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by Paul Wilson

BJI contributing writer Paul Wilson is a quasi-Renaissance man and graduate of Millsaps College. Some of his interests and hobbies include finance, consulting, travel, photography, and rock music. He's an avid baseball fan. Paul has done freelance writing and editing for gaming publications and takes blackjack, video poker, and sports betting very seriously. As we learned in the November issue, he also might have a "thing" for Wonder Woman.

In this month's column, I've been asked to provide some tips and locations of good casino playing options in Las Vegas for low-stakes blackjack card counters. On its face, that sounds simple. I could take the easy way out and just rattle off three or four casino names and stop, but that would be a disservice on my part. In the space below, I'm going to provide some input on what I look for and what you should too. Then I'll list a few of my favorites and briefly discuss the games. I'll focus on double-deck games with these recommendations because that's what I play. At some point later this year, maybe I'll do the same thing with six-deck shoe games. I only played six-deck shoes two or three times in 2014.

Rules Matter

The first thing you should look for in a blackjack game is the playing rules offered on that table. If you play at multiple casinos or read some of the excellent casino reviews by Stu D. Hoss and KC Brooks in Blackjack Insider each month, you should know that all blackjack games are not created equal in the current marketplace. Play games that allow you to double down on any first two cards (DOA). This allows flexibility and allows you to be aggressive, especially in high plus counts when you have a greater chance of drawing a ten-count card and the dealer has a greater chance of exceeding 21, or busting. You should also play games that allow you to double-down after splits (DAS). You want to get more chips in action when you have the advantage.

Do play blackjack where the house rules allow you to split Aces, ideally up to four hands. This one isn't easy to find in double-deck games, but there are some casinos that allow it. Also, try to play games where the dealer stands on soft 17. This is almost impossible on lower- and medium- stakes games. I don't know any games in Las Vegas that don't hit soft 17 below $100 limits, but put it in your bag of tricks in case you ever have that option.

Do I even need to mention that you should only play on tables that pay 3:2 on player blackjacks? Avoid the 6:5 rip-offs, err payoffs.

Penetration Matters

No, no, no! Not that kind of penetration. This isn't a seminar from the Adult Entertainment Expo/Adult Video News Awards Show, aka "the porn convention" that was in Las Vegas in January. Penetration in blackjack refers to where the cut-card is placed after the dealer shuffles and before he or she deals the first hand. Deeper penetration means more cards will be dealt before the next shuffle. Shallow penetration means fewer cards will be dealt. As a card counter, it's to your advantage to see more cards. The true count and running count calculations are more useful the deeper into a shuffle one goes. Penetration varies greatly, but admittedly is not nearly as good as it used to be in Las Vegas.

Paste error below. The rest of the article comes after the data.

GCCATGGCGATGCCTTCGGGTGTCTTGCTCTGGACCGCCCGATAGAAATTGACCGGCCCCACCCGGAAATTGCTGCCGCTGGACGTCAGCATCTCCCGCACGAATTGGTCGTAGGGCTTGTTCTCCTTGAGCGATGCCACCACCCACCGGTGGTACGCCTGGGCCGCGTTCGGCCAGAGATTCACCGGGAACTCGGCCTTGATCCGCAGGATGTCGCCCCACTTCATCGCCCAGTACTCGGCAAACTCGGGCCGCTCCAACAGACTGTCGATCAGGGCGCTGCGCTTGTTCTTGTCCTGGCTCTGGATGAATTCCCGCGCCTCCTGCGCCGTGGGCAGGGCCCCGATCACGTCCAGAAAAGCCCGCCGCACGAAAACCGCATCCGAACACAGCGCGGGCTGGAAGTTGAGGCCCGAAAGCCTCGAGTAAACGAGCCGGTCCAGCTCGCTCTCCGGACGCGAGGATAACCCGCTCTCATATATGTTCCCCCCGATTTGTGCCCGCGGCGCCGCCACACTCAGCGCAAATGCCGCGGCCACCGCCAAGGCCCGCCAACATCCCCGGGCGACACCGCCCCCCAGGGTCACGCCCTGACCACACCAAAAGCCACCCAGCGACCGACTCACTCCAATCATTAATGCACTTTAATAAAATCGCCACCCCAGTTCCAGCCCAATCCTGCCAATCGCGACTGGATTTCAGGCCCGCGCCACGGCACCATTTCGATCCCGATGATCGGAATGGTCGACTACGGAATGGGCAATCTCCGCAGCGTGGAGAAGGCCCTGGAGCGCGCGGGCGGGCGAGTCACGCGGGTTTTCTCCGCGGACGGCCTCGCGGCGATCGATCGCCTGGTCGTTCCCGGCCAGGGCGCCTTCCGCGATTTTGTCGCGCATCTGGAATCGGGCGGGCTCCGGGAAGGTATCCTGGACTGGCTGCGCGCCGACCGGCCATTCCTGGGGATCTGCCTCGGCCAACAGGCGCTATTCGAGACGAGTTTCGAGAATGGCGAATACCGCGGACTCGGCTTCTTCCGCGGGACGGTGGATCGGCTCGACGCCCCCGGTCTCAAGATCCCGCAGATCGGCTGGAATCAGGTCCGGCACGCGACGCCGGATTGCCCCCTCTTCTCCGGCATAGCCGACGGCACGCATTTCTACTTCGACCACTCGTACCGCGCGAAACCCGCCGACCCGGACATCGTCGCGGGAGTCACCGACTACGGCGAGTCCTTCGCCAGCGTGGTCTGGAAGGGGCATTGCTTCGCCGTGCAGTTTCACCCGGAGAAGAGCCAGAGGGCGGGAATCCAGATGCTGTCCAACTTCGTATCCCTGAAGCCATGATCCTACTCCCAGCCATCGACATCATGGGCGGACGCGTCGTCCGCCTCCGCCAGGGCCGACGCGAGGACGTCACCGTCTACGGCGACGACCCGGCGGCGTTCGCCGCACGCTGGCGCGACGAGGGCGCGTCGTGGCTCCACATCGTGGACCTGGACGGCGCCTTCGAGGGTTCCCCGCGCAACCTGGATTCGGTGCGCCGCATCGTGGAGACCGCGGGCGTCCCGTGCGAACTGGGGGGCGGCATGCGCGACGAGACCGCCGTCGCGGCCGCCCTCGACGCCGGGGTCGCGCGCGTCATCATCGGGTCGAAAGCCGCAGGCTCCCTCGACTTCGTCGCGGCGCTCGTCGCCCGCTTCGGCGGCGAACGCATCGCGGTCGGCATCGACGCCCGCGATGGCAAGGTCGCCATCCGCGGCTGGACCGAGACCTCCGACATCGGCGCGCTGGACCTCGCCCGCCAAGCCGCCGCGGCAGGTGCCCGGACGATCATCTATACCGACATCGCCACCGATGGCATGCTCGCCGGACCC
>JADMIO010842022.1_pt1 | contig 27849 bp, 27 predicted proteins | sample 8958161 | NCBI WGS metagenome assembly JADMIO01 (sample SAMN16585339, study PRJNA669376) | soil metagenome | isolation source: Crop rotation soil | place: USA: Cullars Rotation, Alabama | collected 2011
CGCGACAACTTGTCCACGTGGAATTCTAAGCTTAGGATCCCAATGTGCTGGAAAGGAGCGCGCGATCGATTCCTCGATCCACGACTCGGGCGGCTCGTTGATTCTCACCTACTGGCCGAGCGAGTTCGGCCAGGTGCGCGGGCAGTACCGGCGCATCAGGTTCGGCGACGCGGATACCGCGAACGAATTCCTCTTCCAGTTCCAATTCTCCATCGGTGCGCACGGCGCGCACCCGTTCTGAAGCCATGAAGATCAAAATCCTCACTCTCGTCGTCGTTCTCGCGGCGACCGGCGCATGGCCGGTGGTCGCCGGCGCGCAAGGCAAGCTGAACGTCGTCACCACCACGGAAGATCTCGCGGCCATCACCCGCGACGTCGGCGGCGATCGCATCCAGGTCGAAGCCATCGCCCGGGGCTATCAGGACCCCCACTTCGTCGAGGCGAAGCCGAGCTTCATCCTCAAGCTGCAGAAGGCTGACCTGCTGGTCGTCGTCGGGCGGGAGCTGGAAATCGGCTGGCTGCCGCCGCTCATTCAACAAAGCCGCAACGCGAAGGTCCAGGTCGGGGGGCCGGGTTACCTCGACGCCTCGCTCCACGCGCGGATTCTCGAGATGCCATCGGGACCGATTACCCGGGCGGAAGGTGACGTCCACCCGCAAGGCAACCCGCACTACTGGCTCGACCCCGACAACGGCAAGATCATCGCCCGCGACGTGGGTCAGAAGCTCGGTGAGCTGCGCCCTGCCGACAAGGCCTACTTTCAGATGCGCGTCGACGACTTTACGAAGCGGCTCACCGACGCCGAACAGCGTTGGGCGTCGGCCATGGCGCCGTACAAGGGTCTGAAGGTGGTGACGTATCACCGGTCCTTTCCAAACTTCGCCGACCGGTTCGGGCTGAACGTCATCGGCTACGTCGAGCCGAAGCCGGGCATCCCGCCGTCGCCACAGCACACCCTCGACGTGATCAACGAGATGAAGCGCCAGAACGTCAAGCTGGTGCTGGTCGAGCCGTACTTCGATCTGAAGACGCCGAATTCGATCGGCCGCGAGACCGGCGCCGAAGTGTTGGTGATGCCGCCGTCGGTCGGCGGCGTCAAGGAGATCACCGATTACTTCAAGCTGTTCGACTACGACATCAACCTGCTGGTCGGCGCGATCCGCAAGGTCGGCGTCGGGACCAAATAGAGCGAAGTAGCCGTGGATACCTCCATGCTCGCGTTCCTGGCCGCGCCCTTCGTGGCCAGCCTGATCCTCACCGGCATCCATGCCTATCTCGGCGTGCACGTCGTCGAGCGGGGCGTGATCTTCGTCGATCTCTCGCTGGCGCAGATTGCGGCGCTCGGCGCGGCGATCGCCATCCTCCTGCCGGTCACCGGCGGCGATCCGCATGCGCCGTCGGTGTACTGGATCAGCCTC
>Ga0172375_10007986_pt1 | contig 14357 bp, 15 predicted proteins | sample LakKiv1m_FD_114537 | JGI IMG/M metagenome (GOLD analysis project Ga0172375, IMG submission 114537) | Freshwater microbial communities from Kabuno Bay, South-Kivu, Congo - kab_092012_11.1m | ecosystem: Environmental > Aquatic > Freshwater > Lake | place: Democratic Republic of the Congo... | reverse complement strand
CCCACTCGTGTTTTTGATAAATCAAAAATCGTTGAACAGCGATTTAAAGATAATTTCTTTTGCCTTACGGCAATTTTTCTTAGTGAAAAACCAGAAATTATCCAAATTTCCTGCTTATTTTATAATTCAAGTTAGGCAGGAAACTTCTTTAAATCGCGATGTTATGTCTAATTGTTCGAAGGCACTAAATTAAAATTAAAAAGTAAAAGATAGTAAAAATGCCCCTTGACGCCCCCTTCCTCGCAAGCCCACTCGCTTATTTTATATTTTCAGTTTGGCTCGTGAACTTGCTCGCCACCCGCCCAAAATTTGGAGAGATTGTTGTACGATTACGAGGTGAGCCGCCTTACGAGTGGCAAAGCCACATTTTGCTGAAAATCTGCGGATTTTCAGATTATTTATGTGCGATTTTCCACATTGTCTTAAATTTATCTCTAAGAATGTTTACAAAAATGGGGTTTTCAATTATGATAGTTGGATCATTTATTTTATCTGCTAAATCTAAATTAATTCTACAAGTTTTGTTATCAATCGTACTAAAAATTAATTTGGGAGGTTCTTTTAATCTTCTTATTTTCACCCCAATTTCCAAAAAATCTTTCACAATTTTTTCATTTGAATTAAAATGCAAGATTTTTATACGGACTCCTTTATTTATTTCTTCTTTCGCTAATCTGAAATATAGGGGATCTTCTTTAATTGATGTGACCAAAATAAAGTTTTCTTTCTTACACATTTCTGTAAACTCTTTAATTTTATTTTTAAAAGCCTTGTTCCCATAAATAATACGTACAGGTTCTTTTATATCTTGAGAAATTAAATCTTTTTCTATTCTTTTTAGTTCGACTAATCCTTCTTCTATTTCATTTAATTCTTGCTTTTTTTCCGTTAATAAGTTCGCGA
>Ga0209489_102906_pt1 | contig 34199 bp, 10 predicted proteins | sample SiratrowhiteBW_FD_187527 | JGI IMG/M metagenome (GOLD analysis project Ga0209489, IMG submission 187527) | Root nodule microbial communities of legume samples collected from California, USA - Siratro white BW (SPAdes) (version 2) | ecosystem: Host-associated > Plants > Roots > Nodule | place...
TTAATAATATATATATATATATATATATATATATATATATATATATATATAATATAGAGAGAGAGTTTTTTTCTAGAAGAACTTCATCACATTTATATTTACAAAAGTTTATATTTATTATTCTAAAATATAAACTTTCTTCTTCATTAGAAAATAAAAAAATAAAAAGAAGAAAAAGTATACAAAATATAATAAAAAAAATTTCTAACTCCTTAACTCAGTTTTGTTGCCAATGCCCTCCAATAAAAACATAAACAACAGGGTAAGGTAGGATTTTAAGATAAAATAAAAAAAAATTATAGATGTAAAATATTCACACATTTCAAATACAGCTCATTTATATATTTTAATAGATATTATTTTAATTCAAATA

Stay Cool; Avoid the Heat

By this I mean you want to be able to play "under the radar." Even as a smaller stakes player, you don't need your play scrutinized. You want to be able to spread your bets within reason, without drawing attention to yourself. But if you make a habit of raising your bet from $5 or $10 up to $30 or $40 every time the count goes to +5 or greater, you're going to get noticed if the pit boss is paying attention. Chip up gradually and be cool about your bet sizing. Your chances of being asked to leave or slim to none on a $5 or $10 minimum table, but how the pit personnel rate your play may affect what goes into the computer at the end of your session. This may affect your future mail offers or even prompt a denial on something as simple as a comp request for dinner at the coffee shop. You want to be eligible for comps and casino mail offers. You aren't doing anything wrong, so make sure you get what your play should entitle you to receive. Paying full fare for rooms and meals on a casino trip makes it that much more difficult to build your bankroll and justify the logistics' expenses of future casino trips.

Being overly aggressive in your bet-sizing in positive counts while being watched also can draw supervisor-ordered shuffles when the count gets high regardless of where the cut-card is placed. This will force you to play in even and negative counts; or, ideally for you and the house, to end your session. I haven't seen that in a long-time, but I have seen it.

Where Should I Play in Las Vegas?

In this section, I've picked three properties spread from one end of the Las Vegas Valley to the other...

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